Ομιλητής: Χαράλαμπος Τσουρακάκης, Boston University
Title: Dense subgraph discovery in large-scale networks
Abstract: Finding dense subgraphs in massive networks is a major problem with numerous applications, including anomaly detection in security, community detection in social networks, and mining the Web graph. How can we exploit properties of real-world networks in order to find large near-cliques? Can we find dense subgraphs in graph streams with a single pass over the stream? Can we design real-time algorithms for time-evolving networks? How can we find subgraphs in uncertain graphs that induce large weight in expectation and are associated with low risk? In this talk I will present state-of-the-art answers to these questions, and I will conclude with various open research directions.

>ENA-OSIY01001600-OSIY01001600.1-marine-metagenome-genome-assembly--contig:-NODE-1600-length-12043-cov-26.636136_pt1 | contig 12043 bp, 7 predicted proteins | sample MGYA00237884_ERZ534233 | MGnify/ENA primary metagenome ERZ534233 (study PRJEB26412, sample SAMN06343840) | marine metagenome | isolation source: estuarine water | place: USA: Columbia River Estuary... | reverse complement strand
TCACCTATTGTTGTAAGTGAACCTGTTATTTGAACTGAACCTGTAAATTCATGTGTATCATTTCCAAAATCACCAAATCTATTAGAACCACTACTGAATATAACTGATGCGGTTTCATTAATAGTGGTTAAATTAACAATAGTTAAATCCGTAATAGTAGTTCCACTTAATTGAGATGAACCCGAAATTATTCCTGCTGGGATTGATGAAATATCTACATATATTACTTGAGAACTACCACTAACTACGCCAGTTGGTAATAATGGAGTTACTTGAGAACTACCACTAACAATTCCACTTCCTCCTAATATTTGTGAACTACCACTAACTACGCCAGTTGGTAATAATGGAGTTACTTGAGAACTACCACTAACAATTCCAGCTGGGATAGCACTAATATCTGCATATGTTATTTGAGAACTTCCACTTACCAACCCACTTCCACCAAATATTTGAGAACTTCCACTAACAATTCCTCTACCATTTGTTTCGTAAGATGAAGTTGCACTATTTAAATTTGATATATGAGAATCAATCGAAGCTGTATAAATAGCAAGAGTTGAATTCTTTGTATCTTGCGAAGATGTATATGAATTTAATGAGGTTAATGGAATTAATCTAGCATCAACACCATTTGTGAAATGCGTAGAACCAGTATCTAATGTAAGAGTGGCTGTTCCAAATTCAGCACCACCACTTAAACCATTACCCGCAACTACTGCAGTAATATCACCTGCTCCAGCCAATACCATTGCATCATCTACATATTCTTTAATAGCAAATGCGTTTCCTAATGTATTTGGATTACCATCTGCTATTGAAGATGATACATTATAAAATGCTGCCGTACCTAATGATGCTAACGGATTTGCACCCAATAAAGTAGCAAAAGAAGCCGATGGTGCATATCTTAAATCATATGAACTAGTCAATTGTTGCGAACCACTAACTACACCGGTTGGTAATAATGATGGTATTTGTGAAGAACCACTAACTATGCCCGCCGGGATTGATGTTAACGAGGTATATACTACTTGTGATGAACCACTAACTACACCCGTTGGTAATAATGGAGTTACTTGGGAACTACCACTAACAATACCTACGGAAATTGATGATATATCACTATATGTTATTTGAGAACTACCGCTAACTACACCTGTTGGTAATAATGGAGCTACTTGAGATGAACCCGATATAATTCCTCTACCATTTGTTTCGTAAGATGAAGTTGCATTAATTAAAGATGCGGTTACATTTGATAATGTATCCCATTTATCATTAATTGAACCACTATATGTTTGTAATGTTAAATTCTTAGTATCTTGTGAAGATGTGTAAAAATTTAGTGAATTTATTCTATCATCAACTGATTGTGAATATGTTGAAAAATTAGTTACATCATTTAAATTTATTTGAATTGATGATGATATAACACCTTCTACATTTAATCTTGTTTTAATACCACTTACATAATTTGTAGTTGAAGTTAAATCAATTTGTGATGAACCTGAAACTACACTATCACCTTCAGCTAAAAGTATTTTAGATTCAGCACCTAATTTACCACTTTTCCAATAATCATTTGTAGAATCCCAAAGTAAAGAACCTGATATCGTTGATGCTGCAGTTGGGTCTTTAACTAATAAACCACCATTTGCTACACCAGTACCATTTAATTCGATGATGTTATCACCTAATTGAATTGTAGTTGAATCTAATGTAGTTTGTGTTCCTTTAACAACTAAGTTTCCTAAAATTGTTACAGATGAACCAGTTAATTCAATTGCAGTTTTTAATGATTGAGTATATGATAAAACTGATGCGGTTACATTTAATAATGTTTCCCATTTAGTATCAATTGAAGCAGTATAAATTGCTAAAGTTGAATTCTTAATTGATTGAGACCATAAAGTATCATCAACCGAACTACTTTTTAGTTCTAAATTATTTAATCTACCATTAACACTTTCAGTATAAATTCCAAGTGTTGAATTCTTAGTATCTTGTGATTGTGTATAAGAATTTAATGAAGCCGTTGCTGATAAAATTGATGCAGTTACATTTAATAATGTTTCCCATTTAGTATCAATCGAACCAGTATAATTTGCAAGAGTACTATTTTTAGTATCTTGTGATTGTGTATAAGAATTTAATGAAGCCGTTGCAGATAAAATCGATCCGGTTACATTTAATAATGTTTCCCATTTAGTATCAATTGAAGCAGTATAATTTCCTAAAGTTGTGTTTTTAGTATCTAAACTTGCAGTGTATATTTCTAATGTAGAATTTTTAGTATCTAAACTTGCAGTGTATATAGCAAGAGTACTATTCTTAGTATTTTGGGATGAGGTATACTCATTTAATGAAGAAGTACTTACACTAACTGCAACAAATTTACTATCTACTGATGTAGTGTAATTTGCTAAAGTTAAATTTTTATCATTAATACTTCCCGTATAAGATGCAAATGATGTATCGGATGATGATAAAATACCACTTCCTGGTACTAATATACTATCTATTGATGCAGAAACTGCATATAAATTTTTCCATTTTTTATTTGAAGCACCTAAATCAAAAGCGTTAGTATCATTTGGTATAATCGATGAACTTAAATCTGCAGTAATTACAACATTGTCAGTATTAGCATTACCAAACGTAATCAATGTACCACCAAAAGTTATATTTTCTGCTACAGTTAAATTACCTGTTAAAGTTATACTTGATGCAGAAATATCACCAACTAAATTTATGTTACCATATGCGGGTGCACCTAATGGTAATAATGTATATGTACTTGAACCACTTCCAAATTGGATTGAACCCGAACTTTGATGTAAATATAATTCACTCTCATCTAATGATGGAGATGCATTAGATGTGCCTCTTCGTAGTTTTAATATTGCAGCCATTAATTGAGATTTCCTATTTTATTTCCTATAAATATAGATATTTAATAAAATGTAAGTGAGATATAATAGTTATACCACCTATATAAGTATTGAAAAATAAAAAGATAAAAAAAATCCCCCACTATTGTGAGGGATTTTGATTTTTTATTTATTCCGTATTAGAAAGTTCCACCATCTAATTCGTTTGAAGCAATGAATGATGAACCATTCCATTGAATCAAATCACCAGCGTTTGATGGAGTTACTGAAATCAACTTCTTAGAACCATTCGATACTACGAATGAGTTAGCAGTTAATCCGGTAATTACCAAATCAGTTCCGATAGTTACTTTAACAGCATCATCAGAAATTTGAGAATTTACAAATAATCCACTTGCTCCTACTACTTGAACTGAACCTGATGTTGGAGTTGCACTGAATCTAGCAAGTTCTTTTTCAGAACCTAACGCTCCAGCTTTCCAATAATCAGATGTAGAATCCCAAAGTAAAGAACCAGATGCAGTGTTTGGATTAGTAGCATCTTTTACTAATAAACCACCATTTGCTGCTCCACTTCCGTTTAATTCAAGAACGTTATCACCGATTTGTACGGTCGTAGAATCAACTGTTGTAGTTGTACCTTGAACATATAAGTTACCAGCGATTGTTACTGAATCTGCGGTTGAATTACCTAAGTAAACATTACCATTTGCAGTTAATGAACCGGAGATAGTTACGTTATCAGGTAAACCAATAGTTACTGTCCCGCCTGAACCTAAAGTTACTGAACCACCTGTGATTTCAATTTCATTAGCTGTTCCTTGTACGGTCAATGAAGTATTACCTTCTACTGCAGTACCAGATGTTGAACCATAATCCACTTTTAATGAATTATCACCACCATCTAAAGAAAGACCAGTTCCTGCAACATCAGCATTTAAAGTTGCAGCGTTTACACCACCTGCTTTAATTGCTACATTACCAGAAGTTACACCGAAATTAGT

Bio: Charalampos Tsourakakis is an assistant professor in computer science at Boston University and a research associate at Harvard. Dr. Tsourakakis obtained his PhD in Algorithms, Combinatorics and Optimization at Carnegie Mellon under the supervision of Alan Frieze, was a postdoctoral fellow at Brown University and Harvard under the supervision of Eli Upfal and Michael Mitzenmacher respectively. Before joining Boston University, he worked as a researcher in the Google Brain team. He has received the 10-year highest impact paper award from IEEE, has won a best paper award in IEEE Data Mining, has delivered three tutorials in the ACM SIGKDD Conference on Knowledge Discovery and Data Mining, and has designed two graph mining libraries for large-scale graph mining, one of which has been officially included in Windows Azure. His research focuses on large-scale graph mining, and machine learning.